How much is Ms Suu Kyi to blame for problems in a deeply divided country that was ruled for decades by a brutal junta? To be sure, when the NLD took over parliament last year, they inherited the titles of government but only modest control of many institutions. It remains unclear whether civilian leaders can give effective orders to senior military commanders — about Rakhine State or anywhere else in the country.
Yet Ms Suu Kyi has seemed unwilling to push the army– her leadership has often been deficient. In many interviews, like a recent one with Fergal Keane of the BBC, she acts as if she is still opposition leader, with no power or ability to use her leverage to win allies in the armed forces and prod military leaders to gradually concede, the way presidents did in Indonesia during that country’s transition to civilian rule in the late 1990s and early 2000s.
She has proven at times to be highly inflexible, and seems not to have undertaken the type of preparation for governing that other former opposition leaders, like Nelson Mandela, did before and after becoming heads of government. She reportedly makes decisions in an extremely centralised way, not allowing for much input into her thought process.
This inflexibility and stubbornness probably served her well as a beleaguered, isolated opposition leader whose party was nearly destroyed by the junta and needed a rock-solid rallying point.
But now, when she needs to listen to advisers and make deals, her approach could hurt her. Her initial peace conference was a stilted, overly formal affair featuring long speeches from government representatives – hardly a good start for real dialogue with the ethnic militias.
She seems unwilling to admit that she could change her positions on issues related to Rakhine State or other areas, or to bargain. “In meetings, she is dismissive, dictatorial – in some cases, belittling,” a senior aid worker told The Guardian. The Myanmar chapter of PEN, an organisation that advocates for writers’ rights, has recorded a rise in cases of online defamation in Myanmar during Ms Suu Kyi’s year in power.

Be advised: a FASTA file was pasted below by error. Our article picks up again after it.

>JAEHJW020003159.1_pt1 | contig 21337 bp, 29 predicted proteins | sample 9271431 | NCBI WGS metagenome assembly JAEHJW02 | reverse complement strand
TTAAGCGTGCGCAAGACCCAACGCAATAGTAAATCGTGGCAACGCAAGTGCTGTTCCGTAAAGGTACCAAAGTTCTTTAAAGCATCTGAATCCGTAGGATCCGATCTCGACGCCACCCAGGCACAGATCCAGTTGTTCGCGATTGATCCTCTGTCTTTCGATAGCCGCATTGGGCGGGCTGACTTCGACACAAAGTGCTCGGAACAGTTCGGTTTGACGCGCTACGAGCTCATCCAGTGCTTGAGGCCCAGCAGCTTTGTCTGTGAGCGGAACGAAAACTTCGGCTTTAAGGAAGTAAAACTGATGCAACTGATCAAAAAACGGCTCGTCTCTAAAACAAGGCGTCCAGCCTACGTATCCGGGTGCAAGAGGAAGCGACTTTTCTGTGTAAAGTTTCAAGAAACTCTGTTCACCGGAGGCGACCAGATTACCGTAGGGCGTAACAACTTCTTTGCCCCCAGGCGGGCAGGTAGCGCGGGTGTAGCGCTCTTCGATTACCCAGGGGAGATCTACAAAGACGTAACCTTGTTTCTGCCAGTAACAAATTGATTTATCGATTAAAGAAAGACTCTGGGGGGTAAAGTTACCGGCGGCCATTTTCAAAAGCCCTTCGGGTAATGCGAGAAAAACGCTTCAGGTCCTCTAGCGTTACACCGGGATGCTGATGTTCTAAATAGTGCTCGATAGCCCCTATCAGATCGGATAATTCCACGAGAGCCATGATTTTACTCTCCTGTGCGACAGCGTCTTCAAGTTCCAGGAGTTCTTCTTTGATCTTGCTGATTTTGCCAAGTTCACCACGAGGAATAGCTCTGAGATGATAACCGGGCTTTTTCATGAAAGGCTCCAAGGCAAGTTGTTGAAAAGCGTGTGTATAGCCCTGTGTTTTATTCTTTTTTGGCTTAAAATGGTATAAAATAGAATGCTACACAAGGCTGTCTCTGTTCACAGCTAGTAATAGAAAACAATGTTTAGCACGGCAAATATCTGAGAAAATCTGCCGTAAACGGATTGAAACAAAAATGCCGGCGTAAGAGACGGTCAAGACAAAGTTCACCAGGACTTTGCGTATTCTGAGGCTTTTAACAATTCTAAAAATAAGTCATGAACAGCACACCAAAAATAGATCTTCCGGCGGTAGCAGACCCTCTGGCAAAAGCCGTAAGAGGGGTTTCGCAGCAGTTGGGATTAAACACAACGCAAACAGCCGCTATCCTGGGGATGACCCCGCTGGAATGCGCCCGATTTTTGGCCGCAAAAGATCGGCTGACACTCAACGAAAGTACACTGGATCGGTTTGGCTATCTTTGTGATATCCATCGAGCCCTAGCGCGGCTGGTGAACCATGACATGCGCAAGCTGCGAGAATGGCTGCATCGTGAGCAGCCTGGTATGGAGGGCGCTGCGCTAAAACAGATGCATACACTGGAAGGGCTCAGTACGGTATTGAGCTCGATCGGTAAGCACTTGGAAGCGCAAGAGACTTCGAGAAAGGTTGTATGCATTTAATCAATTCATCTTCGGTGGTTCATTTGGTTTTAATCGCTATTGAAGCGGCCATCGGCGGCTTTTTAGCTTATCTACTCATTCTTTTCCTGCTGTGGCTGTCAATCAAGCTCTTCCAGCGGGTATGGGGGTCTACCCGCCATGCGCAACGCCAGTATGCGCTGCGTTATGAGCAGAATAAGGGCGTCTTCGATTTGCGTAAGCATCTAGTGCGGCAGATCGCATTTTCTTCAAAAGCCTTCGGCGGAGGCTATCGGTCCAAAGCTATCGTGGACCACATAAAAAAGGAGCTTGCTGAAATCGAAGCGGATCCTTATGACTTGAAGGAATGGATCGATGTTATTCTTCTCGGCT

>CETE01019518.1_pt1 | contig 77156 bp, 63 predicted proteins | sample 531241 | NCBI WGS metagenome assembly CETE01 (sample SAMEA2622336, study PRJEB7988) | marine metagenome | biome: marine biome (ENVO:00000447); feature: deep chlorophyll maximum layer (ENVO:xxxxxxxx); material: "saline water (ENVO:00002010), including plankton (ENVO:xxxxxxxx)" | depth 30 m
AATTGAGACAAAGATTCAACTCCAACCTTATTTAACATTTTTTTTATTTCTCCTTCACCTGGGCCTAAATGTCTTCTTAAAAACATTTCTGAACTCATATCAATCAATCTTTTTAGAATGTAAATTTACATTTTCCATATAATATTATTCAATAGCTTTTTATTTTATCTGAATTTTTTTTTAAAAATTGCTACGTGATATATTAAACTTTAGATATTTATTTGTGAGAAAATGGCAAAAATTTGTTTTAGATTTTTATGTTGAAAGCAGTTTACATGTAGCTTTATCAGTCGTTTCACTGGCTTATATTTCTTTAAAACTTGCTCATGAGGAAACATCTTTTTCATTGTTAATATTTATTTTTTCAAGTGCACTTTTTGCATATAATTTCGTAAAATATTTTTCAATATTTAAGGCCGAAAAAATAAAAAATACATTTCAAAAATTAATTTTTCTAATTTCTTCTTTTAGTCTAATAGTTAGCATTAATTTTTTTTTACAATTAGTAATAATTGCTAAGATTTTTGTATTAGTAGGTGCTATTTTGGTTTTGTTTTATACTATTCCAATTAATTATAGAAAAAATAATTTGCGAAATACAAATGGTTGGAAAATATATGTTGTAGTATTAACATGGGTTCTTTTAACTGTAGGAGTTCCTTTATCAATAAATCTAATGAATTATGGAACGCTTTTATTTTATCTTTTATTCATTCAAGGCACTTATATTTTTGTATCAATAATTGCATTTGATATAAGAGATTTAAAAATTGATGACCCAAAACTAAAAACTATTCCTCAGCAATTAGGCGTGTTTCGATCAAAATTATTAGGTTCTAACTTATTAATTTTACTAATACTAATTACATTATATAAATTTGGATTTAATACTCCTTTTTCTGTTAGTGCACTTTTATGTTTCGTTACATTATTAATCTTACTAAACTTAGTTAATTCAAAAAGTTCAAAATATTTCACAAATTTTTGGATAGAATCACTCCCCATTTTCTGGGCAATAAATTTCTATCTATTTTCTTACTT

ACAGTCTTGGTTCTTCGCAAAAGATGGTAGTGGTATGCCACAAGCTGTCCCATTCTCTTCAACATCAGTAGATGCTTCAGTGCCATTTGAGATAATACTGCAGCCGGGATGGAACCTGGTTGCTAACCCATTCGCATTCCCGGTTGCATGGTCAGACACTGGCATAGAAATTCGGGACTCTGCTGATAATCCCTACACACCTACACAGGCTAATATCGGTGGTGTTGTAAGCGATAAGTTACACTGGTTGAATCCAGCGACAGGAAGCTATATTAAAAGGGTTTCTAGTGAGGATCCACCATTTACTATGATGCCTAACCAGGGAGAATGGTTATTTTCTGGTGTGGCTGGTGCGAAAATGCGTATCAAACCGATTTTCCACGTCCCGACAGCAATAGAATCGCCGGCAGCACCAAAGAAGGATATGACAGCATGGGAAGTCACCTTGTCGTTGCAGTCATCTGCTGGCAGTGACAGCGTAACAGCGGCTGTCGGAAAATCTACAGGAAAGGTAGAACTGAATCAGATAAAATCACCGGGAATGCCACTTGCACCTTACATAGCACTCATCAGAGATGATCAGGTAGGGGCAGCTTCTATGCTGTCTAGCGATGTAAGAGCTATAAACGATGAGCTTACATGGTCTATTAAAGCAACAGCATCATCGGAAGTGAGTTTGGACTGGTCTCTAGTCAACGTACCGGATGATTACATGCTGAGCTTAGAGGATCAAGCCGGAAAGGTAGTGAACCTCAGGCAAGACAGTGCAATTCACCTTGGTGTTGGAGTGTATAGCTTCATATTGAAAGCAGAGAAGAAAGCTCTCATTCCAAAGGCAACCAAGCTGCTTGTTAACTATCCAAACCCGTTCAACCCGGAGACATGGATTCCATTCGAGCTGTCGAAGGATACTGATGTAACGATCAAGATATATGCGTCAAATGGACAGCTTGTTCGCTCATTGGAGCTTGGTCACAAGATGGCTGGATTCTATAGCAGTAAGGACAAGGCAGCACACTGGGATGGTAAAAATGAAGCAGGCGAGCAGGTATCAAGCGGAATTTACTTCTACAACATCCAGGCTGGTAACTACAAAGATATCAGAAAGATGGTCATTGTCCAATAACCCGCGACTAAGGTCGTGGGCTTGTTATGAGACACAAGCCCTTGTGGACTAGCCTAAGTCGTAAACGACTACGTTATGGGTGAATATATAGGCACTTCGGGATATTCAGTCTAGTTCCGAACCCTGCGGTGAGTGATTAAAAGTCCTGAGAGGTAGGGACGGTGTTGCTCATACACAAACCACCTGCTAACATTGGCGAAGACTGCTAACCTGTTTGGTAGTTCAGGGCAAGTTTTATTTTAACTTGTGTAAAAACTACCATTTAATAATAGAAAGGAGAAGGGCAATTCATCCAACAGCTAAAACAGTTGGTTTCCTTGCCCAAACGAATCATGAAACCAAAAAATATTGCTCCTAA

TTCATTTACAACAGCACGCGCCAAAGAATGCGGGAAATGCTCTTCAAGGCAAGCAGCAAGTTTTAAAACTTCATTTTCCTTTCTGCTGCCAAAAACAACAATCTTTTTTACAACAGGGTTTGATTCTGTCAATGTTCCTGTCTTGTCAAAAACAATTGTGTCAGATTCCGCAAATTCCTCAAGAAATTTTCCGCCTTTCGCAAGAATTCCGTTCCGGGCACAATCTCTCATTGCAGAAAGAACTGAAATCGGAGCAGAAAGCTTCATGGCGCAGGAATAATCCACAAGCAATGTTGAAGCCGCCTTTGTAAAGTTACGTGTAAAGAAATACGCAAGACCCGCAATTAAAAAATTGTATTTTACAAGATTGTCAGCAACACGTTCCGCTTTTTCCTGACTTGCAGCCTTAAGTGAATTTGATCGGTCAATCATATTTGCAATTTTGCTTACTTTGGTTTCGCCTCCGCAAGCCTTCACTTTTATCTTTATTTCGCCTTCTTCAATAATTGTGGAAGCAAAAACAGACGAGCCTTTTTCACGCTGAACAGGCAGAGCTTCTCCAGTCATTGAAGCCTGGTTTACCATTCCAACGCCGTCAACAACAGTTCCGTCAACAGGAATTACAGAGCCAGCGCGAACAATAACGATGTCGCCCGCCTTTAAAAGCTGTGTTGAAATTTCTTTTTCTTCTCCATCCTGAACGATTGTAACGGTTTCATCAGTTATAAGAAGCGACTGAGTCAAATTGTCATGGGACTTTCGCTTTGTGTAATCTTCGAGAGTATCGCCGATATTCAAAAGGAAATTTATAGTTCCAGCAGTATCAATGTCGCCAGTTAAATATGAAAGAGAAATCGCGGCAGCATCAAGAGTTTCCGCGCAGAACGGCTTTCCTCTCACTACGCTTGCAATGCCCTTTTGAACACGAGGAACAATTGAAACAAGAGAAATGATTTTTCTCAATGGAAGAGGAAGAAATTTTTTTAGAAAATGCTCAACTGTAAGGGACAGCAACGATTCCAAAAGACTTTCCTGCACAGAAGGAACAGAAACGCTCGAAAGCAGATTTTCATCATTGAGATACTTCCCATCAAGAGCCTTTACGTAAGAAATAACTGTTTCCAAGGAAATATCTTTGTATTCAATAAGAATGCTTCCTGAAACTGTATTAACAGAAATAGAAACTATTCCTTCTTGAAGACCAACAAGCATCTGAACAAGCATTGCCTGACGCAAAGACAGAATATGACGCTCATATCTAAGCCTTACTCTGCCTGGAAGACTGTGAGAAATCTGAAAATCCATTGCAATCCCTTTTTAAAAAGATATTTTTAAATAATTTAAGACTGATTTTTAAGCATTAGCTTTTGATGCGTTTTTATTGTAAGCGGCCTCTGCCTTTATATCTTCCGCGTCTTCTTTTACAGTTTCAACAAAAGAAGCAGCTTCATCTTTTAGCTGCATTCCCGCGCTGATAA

More than simply avoiding taking a tough stance on rights abuses, she often seems willing to basically absolve the security forces, which could encourage them to commit more abuses. With Keane she denied there was any ethnic cleansing going on in Rakhine State. Ms Suu Kyi has appointed a commission to investigate the situation in Rakhine, but she has not visited the state, and her commission is largely toothless.
She initially hesitated to say any thing about the assassination of Ko Ni, according to The Irrawaddy, a leading Myanmar news outlet. Her government has actually mocked reports of widespread rape in Rakhine State as “fake news”, all but justifying any actions there by the security forces.
Keith Harper, the Obama administration’s envoy to the United Nations Human Rights Council between 2014 and 2017, wrote earlier this year that Ms Suu Kyi had “utterly failed” to address the crisis in Rakhine State.
The NLD’s economic strategy has wavered as well. Although she has more power over the economy than the military, her whole party had no governing experience, and little background in economic management. Her economic programme has no clear vision and the World Bank’s progress report on Myanmar, released in January, recorded slowing growth during the last full year.
One year on, then, Myanmar’s joy has dimmed greatly. Ms Suu Kyi could still learn, and other countries in the region, like Indonesia, show that even powerful militaries can slowly be tamed and separatist movements can be ended. But right now, the prospects of any of these changes in Myanmar seems dim.
Joshua Kurlantzick is a senior fellow at the Council on Foreign Relations